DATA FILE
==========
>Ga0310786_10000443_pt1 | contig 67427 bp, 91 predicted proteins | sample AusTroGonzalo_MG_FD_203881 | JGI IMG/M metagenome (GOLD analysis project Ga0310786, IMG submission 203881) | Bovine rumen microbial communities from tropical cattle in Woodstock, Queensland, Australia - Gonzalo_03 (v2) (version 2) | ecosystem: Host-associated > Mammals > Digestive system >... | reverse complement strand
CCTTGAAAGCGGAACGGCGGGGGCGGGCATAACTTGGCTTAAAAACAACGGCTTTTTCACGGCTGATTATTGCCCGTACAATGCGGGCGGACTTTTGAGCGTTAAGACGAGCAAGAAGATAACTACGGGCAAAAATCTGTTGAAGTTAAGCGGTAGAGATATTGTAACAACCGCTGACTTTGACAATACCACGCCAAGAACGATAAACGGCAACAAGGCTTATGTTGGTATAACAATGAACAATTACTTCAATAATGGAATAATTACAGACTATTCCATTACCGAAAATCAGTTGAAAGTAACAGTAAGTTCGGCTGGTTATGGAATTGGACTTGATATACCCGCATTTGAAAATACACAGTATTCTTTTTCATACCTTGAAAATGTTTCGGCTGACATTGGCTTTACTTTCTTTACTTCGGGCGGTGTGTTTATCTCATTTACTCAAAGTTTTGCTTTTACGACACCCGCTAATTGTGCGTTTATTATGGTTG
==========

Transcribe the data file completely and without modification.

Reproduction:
>Ga0310786_10000443_pt1 | contig 67427 bp, 91 predicted proteins | sample AusTroGonzalo_MG_FD_203881 | JGI IMG/M metagenome (GOLD analysis project Ga0310786, IMG submission 203881) | Bovine rumen microbial communities from tropical cattle in Woodstock, Queensland, Australia - Gonzalo_03 (v2) (version 2) | ecosystem: Host-associated > Mammals > Digestive system >... | reverse complement strand
CCTTGAAAGCGGAACGGCGGGGGCGGGCATAACTTGGCTTAAAAACAACGGCTTTTTCACGGCTGATTATTGCCCGTACAATGCGGGCGGACTTTTGAGCGTTAAGACGAGCAAGAAGATAACTACGGGCAAAAATCTGTTGAAGTTAAGCGGTAGAGATATTGTAACAACCGCTGACTTTGACAATACCACGCCAAGAACGATAAACGGCAACAAGGCTTATGTTGGTATAACAATGAACAATTACTTCAATAATGGAATAATTACAGACTATTCCATTACCGAAAATCAGTTGAAAGTAACAGTAAGTTCGGCTGGTTATGGAATTGGACTTGATATACCCGCATTTGAAAATACACAGTATTCTTTTTCATACCTTGAAAATGTTTCGGCTGACATTGGCTTTACTTTCTTTACTTCGGGCGGTGTGTTTATCTCATTTACTCAAAGTTTTGCTTTTACGACACCCGCTAATTGTGCGTTTATTATGGTTG